It’s a battle of two of Thailand’s finest over the last decade or so.
One is, presumably, a little closer to the form that led to accomplishment.
Srisaket Sor Rungvisai should be at the very least well rested in his first appearance since losing the lineal Jr. bantamweight crown in a rematch with Juan Francisco Estrada. The loss marked the end of a superb winning streak for Sor Rungvisai that included hanging the first two losses on future Hall of Famer Roman Gonzalez and a win over Estrada in their first encounter.
Sor Rungvisai returns to find his division just as intriguing as it was more than a year ago. Gonzalez has reasserted himself as one of the best in class and both he and Sor Rungvisai have eyes on Estrada to continue what has been one hell of a round robin.
While it all shakes out, Sor Rungvisai gets a regional rival in former flyweight titlist Amnat Ruenroeng. Once one of the leading flyweights in the world, Ruenroeng has struggled since losing his title in 2016 both in the paid and unpaid Olympic ranks. Aged but still active, Saturday’s clash (YouTube, 3:45 AM EST) could be a last hurrah.
But not every last hurrah is a loss.
Let’s get into it.
Stats and Stakes
Srisaket Sor Rungvisai
Previous Titles: WBC Super Flyweight (2013-14, 1 Defense; 2017-19, 3 Defenses); Lineal/TBRB/Ring World Jr. Bantamweight Champion (2018-Present, 1 Defense)
Weight: 120 lbs.
Hails from: Si Sa Ket, Thailand
Record: 47-5-1, 41 KO, 2 KOBY
Rankings: #1 (TBRB, Ring), #2 (Boxing Monthly, ESPN, BoxRec)
Record in Major Title Fights: 6-2, 3 KO
Last Five Opponents: 162-14-5 (.909)
Current/Former World Champions/Titlists Faced: Akira Yaegashi TKO by 3; Yota Sato TKO8; Carlos Cuadras L8 – Technical; Roman Gonzalez MD12, KO4; Juan Francisco Estrada MD12, L12
Previous Titles: IBF Flyweight (2014-16, 5 Defenses)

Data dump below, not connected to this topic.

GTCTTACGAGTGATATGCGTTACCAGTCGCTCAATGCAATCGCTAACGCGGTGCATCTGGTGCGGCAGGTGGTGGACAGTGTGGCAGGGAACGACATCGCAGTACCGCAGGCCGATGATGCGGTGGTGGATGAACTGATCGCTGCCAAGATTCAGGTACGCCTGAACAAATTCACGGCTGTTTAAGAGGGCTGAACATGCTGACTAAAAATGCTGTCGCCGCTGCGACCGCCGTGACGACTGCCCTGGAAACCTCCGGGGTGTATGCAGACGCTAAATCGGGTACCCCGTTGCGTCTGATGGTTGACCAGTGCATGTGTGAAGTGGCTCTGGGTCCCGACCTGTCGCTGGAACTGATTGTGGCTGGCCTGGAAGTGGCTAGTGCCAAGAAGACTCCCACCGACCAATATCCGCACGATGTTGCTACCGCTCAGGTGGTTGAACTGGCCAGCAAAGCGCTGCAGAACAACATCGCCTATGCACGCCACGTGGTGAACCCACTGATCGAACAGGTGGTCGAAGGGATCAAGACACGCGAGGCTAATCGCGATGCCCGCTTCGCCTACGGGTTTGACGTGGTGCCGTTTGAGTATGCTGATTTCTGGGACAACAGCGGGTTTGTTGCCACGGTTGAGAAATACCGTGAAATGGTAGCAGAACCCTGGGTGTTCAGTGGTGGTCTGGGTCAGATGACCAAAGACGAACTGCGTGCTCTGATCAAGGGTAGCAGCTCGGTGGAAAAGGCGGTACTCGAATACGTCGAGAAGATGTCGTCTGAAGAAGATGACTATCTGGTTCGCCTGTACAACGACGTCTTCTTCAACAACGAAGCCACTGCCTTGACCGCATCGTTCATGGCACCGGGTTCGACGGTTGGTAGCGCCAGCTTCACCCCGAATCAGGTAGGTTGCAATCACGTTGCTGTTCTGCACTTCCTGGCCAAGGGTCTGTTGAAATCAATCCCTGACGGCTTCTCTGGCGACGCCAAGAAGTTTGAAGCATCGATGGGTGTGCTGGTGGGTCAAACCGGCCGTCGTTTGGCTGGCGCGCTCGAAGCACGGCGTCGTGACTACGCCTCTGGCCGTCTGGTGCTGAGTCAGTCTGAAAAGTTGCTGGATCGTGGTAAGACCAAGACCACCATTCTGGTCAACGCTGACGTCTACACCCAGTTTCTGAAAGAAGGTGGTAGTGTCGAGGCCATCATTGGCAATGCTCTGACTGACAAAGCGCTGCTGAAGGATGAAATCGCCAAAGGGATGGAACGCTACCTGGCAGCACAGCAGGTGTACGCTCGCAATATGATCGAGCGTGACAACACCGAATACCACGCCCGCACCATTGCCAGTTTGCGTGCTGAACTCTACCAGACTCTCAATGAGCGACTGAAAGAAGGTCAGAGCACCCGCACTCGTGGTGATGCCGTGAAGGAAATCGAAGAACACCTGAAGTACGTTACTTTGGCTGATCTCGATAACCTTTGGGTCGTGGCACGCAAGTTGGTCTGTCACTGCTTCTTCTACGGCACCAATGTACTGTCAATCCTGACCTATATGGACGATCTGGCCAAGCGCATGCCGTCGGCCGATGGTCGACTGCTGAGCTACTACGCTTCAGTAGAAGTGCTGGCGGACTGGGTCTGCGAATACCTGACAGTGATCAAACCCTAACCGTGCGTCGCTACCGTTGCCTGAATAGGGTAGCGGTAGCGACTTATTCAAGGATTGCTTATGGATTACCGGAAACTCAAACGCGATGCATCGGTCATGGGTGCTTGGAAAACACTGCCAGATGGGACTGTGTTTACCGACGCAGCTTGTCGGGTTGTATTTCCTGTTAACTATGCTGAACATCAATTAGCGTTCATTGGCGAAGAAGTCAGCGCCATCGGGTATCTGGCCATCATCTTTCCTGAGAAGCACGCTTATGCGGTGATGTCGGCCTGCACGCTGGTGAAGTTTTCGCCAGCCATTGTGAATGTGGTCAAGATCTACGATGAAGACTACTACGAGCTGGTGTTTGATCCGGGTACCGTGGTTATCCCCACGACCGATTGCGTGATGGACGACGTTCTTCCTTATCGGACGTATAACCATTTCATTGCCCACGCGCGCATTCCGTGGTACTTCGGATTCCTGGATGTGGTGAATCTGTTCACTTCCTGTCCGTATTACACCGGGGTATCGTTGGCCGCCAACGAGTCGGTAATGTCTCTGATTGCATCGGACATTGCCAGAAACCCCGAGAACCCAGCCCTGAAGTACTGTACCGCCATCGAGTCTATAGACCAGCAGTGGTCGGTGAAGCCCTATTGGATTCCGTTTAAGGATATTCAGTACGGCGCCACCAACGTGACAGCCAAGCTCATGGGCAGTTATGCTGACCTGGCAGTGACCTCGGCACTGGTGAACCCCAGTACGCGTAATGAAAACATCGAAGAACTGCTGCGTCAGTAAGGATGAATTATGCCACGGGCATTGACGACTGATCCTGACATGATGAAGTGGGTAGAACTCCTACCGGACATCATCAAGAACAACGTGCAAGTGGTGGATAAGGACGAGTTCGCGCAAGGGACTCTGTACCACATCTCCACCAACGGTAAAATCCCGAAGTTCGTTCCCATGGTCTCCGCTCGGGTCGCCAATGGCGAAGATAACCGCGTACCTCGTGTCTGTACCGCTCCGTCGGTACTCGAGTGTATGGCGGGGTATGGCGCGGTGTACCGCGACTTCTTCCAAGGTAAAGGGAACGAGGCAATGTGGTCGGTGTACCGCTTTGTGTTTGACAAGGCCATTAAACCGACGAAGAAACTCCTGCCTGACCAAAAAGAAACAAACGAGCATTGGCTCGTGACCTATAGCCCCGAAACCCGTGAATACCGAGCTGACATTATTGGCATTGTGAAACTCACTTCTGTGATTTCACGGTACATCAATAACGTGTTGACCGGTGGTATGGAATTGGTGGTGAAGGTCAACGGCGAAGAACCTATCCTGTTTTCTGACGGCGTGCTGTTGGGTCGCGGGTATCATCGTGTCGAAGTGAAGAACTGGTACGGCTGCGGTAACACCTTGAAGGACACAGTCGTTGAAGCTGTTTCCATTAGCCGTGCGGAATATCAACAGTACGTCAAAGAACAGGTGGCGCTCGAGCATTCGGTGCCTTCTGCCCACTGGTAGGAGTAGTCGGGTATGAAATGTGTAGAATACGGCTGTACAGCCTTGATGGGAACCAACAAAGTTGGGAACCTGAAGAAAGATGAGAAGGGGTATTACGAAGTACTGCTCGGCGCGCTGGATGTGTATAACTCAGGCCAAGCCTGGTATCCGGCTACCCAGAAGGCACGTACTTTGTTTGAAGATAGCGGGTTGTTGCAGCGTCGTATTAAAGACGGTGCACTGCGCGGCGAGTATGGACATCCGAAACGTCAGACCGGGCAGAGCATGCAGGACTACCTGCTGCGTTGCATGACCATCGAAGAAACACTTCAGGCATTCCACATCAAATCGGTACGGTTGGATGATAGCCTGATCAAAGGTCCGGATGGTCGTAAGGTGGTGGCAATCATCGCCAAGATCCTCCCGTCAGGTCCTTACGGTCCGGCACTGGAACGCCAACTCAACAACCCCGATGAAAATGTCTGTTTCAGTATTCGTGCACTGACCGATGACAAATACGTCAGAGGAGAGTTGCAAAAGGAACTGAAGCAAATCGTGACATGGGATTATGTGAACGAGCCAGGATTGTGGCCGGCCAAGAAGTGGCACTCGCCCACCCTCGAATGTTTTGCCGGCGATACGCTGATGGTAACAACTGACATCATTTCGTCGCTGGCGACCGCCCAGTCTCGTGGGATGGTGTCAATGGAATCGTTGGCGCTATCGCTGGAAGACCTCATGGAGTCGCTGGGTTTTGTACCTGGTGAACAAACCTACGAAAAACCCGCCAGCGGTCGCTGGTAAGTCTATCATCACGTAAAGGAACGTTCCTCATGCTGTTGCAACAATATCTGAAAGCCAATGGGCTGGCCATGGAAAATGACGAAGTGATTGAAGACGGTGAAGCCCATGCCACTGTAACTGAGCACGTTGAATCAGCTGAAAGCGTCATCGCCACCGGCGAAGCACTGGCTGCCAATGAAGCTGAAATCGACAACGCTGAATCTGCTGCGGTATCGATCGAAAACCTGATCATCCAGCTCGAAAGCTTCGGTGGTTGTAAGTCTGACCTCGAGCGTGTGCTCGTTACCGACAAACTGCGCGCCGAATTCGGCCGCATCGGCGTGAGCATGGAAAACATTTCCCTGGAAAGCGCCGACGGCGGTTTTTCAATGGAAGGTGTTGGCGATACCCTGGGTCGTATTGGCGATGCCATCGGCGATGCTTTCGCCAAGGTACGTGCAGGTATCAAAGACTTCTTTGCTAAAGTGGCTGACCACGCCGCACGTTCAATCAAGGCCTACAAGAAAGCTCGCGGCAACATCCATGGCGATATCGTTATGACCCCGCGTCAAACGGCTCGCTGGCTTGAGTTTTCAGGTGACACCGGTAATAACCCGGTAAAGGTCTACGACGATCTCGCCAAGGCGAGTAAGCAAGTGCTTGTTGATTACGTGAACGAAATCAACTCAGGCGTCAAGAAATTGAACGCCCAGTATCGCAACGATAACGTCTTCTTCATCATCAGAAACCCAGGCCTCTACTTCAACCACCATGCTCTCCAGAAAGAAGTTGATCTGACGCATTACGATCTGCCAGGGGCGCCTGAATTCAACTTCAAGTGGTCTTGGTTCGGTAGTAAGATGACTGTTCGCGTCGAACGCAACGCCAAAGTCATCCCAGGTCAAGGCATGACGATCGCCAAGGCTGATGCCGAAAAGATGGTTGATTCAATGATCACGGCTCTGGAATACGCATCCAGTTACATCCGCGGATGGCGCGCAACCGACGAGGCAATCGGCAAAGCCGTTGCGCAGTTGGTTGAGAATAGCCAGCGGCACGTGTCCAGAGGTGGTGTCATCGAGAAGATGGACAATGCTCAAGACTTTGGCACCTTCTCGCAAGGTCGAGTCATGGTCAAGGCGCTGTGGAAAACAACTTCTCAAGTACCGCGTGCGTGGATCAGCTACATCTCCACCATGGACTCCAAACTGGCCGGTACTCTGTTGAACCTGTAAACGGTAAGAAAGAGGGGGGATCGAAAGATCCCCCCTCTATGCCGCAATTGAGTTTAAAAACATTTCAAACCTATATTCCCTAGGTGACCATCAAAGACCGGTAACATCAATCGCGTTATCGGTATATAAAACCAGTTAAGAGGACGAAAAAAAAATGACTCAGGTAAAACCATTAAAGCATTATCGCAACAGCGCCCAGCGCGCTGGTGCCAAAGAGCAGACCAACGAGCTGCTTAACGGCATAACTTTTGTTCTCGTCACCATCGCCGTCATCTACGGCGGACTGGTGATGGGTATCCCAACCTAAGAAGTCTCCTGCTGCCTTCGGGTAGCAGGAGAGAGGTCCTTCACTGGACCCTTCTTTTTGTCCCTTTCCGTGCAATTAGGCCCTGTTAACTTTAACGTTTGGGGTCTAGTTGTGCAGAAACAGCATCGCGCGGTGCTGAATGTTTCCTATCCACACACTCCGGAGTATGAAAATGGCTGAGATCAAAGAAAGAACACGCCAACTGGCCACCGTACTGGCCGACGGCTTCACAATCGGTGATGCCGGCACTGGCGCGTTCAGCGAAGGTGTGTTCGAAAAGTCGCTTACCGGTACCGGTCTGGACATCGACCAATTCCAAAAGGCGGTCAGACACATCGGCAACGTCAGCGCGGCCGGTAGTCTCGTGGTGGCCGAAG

Height: 5’4 ½
Weight: 120 lbs.
Hails from: Chonburi, Thailand
Record: 20-3, 6 KO, 2 KOBY
Record in Major Title Fights: 6-1, 1 KOBY
Last Five Opponents: 110-27-4 (.794)
Current/Former World Champions Faced: Kazuto Ioka SD12; Zou Shiming UD12; Johnriel Casimero UD12, KO by 4
The Case for Sor Rungvisai: Sor Rungvisai has had time to think about what was arguably the worst tactical decision since Marvin Hagler started the Ray Leonard fight in an orthodox stance. Sor Rungvisai skipped the cliche about what causes history to repeat in two ways, mimicking Hagler’s error and not following a path to success he’d already traveled in the Estrada rematch. From his typical southpaw stance, Sor Rungvisai is a clever banger, able to get hard to the body and head with a vicious right hand. All three knockdowns of Gonzalez came on the right hook, to the body in the first fight and the head in the second. If he can use his thudding jab to get close, Ruenroeng will find the right hard to defend. That Sor Rungvisai also has a heavy left amplifies the danger.
The Case for Ruenroeng: At his best, Ruenroeng was a clever boxer whose early struggles in life including a lengthy prison sentence may have lent to a willingness to do anything to win. Quick with long arms, a long jab, smart head movement, and a good sense of distance, Ruenroeng could be a hard target. As he’s aged and his reflexes have slowed, Ruenroeng has been easier to find but he still has a deep bag of tricks, frustrating opponents with clinches, grappling, and sometimes fouls. If he can upset the timing of Sor Rungvisai and keep his output down, there is a scenario where Ruenroeng would be capable of picking his spots and finding a path to a win on points but he may well have to be as perfect as he’s capable of now to pull it off.
The Pick: Ruenroeng hasn’t been fighting the same level of competition as Sor Rungvisai in recent years and even his most perfect form at age 40 is unlikely to be enough. This feels like a tune-up fight where the names on the marquee just give it a little more panache. The inactivity of both men might be a slight advantage to Ruenroeng given how awkward he can be at times but ten rounds is a long time to stay out of the reach of a Sor Rungvisai who is also more used to fighting at a heavier weight (even if 120 lbs. is high for both men). Once Sor Rungvisai gets close, he is likely to take this one over and the pick is a stoppage sometime in the middle of the bout.
Rold Picks 2020: 7-3
Cliff Rold is the Managing Editor of BoxingScene, a founding member of the Transnational Boxing Rankings Board, a member of the International Boxing Research Organization, and a member of the Boxing Writers Association of America. He can be reached at email@example.com